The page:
The New York Times' Monday headline spelled it out plainly: "White Evangelical Resistance Is Obstacle in Vaccination Effort."
Indeed the "paper of record" singled a giant swath of humanity as a enemy of COVID-19 vaccines — using race and faith as its sole parameters — and quoted Jamie Aten, founder and executive director of the Humanitarian Disaster Institute at Wheaton College, a well-known evangelical school.
"If we can't get a significant number of white evangelicals to come around on this, the pandemic is going to last much longer than it needs to," Aten said, according to the Times.
The paper also claimed that white evangelical "opposition is rooted in a mix of religious faith and a longstanding wariness of mainstream science, and it is fueled by broader cultural distrust of institutions and gravitation to online conspiracy theories."
More from the Times:
There are about 41 million white evangelical adults in the U.S. About 45 percent said in late February that they would not get vaccinated against Covid-19, making them among the least likely demographic groups to do so, according to the Pew Research Center. [...]
As vaccines become more widely available, and as worrisome virus variants develop, the problem takes on new urgency. Significant numbers of Americans generally are resistant to getting vaccinated, but white evangelicals present unique challenges because of their complex web of moral, medical, and political objections. The challenge is further complicated by longstanding distrust between evangelicals and the scientific community.
What else appeared in the Times' story?
While it shined a bright spotlight on white evangelicals, interestingly the paper said "no clear data is available about vaccine hesitancy among evangelicals of other racial groups. But religious reasoning often spreads beyond white churches."
The Times called attention to evangelicals in the public eye who approve of vaccines and others who are against them. But it paid particular attention to a woman who "travels throughout California in a motor home" and is dead set against getting a needle in her arm.
"Fear is the motivating power behind all of this, and fear is the opposite of who God is," Teresa Beukers told the paper. "I violently oppose fear."
More from the Times:
Ms. Beukers foresees severe political and social consequences for resisting the vaccine, but she is determined to do so. She quit a job at Trader Joe's when the company insisted that she wear a mask at work. Her son, she said, was kicked off his community college football team for refusing Covid testing protocols.
"Go ahead and throw us in the lions' den, go ahead and throw us in the furnace," she said, referring to two biblical stories in which God's people miraculously survive persecution after refusing to submit to temporal powers.
Jesus, she added, broke ritual purity laws by interacting with lepers. "We can compare that to people who are unvaccinated," she said. "If they get pushed out, they'll need to live in their own colonies."
The paper added that "white pastors have largely remained quiet. That's in part because the wariness among white conservative Christians is not just medical, but also political. If white pastors encourage vaccination directly, said Dr. Aten, 'there are people in the pews where you've just attacked their political party, and maybe their whole worldview.'"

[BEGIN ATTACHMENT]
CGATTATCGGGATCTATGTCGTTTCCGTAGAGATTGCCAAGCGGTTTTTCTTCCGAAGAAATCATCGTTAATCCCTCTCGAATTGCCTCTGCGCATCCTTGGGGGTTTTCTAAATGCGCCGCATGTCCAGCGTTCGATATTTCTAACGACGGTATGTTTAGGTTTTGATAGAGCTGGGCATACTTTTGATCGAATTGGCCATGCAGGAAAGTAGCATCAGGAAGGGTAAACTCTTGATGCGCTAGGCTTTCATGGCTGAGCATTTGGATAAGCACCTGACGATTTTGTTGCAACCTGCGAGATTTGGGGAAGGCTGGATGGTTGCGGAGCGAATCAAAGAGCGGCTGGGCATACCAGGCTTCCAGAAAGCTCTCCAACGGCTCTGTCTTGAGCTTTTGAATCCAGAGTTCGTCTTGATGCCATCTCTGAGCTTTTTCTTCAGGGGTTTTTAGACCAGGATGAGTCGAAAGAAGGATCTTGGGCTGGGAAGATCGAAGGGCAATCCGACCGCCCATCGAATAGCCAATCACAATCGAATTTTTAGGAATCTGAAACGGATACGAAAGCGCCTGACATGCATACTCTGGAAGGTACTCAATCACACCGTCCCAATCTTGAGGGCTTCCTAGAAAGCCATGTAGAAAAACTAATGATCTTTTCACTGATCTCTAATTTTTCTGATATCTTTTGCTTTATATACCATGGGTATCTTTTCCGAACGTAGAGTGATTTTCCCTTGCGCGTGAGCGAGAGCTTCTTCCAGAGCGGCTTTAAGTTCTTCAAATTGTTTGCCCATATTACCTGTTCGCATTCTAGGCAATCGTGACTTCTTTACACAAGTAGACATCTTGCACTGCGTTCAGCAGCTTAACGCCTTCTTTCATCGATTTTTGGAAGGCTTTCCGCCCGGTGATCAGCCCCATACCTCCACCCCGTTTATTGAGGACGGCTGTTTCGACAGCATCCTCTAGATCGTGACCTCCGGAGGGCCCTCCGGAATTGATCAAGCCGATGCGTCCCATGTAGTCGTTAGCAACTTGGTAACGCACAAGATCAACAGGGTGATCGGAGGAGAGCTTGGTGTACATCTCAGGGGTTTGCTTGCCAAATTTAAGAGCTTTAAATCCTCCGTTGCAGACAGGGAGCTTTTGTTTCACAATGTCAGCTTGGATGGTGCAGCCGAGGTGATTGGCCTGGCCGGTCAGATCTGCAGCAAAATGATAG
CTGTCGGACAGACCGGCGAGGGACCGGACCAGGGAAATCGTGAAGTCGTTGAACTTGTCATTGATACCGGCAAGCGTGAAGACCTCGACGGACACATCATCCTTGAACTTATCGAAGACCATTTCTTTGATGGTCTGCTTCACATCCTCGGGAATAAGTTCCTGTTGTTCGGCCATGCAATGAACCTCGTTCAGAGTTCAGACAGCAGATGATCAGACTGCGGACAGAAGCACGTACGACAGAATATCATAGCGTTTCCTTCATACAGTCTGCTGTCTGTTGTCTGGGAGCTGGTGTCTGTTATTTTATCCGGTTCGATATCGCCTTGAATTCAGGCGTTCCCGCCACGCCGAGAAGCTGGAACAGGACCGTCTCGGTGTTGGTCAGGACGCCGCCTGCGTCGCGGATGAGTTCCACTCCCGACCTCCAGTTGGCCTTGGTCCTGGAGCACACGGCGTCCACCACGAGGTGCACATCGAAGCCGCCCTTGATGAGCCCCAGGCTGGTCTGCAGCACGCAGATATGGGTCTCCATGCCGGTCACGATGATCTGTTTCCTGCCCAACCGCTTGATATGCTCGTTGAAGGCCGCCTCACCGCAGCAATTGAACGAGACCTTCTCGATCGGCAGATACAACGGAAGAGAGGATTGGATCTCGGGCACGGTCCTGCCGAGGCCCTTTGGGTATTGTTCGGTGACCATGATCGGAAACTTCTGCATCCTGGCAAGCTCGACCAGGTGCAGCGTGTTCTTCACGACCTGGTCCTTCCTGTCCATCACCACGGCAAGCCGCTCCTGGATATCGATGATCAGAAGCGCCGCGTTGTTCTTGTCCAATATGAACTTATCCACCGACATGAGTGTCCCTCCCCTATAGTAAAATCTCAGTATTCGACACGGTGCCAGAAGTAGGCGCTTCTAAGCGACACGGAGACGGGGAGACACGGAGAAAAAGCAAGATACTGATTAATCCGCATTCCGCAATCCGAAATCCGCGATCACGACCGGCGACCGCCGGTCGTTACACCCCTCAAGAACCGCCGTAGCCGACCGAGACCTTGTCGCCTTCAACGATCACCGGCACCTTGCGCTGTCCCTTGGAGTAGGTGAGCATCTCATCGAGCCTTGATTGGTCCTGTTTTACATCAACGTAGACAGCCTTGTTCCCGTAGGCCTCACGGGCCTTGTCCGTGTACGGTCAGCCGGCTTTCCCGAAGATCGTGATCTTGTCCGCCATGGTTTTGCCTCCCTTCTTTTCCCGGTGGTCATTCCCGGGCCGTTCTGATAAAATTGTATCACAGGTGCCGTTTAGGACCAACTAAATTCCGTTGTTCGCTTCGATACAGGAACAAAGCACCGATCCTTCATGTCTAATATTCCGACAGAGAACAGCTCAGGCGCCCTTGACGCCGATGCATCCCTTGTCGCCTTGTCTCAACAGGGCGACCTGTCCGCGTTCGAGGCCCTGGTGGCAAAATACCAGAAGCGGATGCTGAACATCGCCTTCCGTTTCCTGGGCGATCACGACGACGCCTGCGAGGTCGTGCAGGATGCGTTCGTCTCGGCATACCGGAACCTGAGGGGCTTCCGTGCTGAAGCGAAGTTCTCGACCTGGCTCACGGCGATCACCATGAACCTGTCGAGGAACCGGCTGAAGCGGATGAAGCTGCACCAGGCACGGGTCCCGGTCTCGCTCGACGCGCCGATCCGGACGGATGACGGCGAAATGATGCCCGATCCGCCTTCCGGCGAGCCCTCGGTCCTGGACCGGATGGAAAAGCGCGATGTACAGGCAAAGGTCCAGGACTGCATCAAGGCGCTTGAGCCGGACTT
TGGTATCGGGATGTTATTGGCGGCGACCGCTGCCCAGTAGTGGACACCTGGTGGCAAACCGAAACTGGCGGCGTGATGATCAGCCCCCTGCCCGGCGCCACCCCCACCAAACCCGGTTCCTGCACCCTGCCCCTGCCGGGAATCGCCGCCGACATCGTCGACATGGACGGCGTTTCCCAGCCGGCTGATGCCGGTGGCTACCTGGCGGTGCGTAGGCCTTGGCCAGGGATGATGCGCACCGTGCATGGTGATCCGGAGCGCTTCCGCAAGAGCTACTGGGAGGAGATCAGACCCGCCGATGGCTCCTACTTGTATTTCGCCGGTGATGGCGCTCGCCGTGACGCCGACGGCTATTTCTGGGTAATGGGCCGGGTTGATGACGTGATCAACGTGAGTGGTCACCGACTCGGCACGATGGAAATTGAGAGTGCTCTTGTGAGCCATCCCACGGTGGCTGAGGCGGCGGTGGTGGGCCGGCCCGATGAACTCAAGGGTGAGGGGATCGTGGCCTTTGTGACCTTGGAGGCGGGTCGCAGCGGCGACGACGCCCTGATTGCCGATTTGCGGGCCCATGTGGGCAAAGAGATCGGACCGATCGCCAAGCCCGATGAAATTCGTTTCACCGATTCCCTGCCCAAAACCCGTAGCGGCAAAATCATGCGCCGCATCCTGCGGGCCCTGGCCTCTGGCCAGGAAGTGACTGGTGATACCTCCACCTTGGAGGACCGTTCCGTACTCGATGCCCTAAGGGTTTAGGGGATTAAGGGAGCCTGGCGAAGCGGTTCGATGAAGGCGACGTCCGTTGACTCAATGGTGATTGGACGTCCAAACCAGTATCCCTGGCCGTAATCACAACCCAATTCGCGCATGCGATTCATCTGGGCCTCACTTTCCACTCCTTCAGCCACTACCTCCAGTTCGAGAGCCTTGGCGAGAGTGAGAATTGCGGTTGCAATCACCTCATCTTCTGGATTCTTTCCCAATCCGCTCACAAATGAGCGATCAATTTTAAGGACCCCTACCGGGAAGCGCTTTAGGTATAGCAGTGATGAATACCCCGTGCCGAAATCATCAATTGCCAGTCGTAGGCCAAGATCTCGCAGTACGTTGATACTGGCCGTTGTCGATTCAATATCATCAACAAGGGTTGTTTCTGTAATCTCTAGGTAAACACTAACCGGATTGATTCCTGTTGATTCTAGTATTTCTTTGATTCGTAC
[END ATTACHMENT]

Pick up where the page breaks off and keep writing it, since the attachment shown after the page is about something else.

The Times said Elaine Ecklund, professor of sociology and director of the Religion and Public Life Program at Rice University, observed that distrust of scientists has become part of what it means to be white and evangelical in America.
What was the reaction to the Times' story?
After the Times' tweeted out a link to its story Monday, naturally a number of commenters backed the paper singling out white evangelicals — in fact, one person said they should be placed in "one big arena. Let them pray or sing or whatever they do. Let the virus run rampant throughout the venue. Let science decide their fate."
But others took issue with the Times' report:
- "Bravo @nytimes, I think you have really outdone yourself with this one. You have found another way to be decisive and to further divide the country. Take the vaccine or else it's your fault and be seen as an outsider who does not belong in our society," one commenter said.
- "This is top notch race baiting here," another user wrote.
- "Wow. Still blaming white ppl," another commenter observed. "Don't be such sheep people. If u want a vaccine, get 1. If u don't, don't. We are going to be just fine, unless we let the Biden mafia divide us even further than they already have. Times should be ashamed for this type of 'reporting.'"
- "Pretty sure that this is not the only 'group' that does not want to take the experimental vaccine," another user said. "The NYT simply justifies it since the WOKE world allows you can be racist against whites and Christians."
- "Shame on you, NYT for continually trying to divide society," another commenter said. "Hit pieces grounded in nothing but race baiting."
- "[W]ay to find a scapegoat NYT," another user shot back. "Let's lump everyone into the same category. So 'white evangelicals' all think alike, do the same things, etc. This is so racist, divisive, and all the adjectives you can think of if you take out 'white' and put another group's name in. So stupid."
- "Get out of your tiny little biased agenda filled bubble," another commenter declared. "There are plenty of non religious people who question the scientific validity of the vaccine. If you can't question it, it's not science, it's religion."